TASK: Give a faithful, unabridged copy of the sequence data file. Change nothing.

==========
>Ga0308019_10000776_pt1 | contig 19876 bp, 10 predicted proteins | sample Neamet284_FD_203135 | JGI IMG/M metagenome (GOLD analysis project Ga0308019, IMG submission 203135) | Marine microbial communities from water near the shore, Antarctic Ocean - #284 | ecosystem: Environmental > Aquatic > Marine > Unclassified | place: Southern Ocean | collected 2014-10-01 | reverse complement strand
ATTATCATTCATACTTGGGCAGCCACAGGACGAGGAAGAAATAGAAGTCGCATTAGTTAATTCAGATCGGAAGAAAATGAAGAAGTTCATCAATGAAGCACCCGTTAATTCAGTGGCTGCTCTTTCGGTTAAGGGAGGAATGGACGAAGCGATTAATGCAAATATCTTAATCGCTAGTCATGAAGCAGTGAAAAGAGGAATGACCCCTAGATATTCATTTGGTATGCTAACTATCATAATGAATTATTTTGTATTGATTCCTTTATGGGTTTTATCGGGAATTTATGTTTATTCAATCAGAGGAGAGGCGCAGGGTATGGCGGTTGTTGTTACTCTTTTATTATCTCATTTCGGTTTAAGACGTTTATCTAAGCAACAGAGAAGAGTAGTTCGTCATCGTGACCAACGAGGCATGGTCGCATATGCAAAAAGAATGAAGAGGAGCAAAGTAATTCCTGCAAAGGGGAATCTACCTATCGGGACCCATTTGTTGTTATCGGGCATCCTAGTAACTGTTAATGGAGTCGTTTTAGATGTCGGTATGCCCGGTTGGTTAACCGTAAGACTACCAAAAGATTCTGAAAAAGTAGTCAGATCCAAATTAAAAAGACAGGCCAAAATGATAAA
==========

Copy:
>Ga0308019_10000776_pt1 | contig 19876 bp, 10 predicted proteins | sample Neamet284_FD_203135 | JGI IMG/M metagenome (GOLD analysis project Ga0308019, IMG submission 203135) | Marine microbial communities from water near the shore, Antarctic Ocean - #284 | ecosystem: Environmental > Aquatic > Marine > Unclassified | place: Southern Ocean | collected 2014-10-01 | reverse complement strand
ATTATCATTCATACTTGGGCAGCCACAGGACGAGGAAGAAATAGAAGTCGCATTAGTTAATTCAGATCGGAAGAAAATGAAGAAGTTCATCAATGAAGCACCCGTTAATTCAGTGGCTGCTCTTTCGGTTAAGGGAGGAATGGACGAAGCGATTAATGCAAATATCTTAATCGCTAGTCATGAAGCAGTGAAAAGAGGAATGACCCCTAGATATTCATTTGGTATGCTAACTATCATAATGAATTATTTTGTATTGATTCCTTTATGGGTTTTATCGGGAATTTATGTTTATTCAATCAGAGGAGAGGCGCAGGGTATGGCGGTTGTTGTTACTCTTTTATTATCTCATTTCGGTTTAAGACGTTTATCTAAGCAACAGAGAAGAGTAGTTCGTCATCGTGACCAACGAGGCATGGTCGCATATGCAAAAAGAATGAAGAGGAGCAAAGTAATTCCTGCAAAGGGGAATCTACCTATCGGGACCCATTTGTTGTTATCGGGCATCCTAGTAACTGTTAATGGAGTCGTTTTAGATGTCGGTATGCCCGGTTGGTTAACCGTAAGACTACCAAAAGATTCTGAAAAAGTAGTCAGATCCAAATTAAAAAGACAGGCCAAAATGATAAA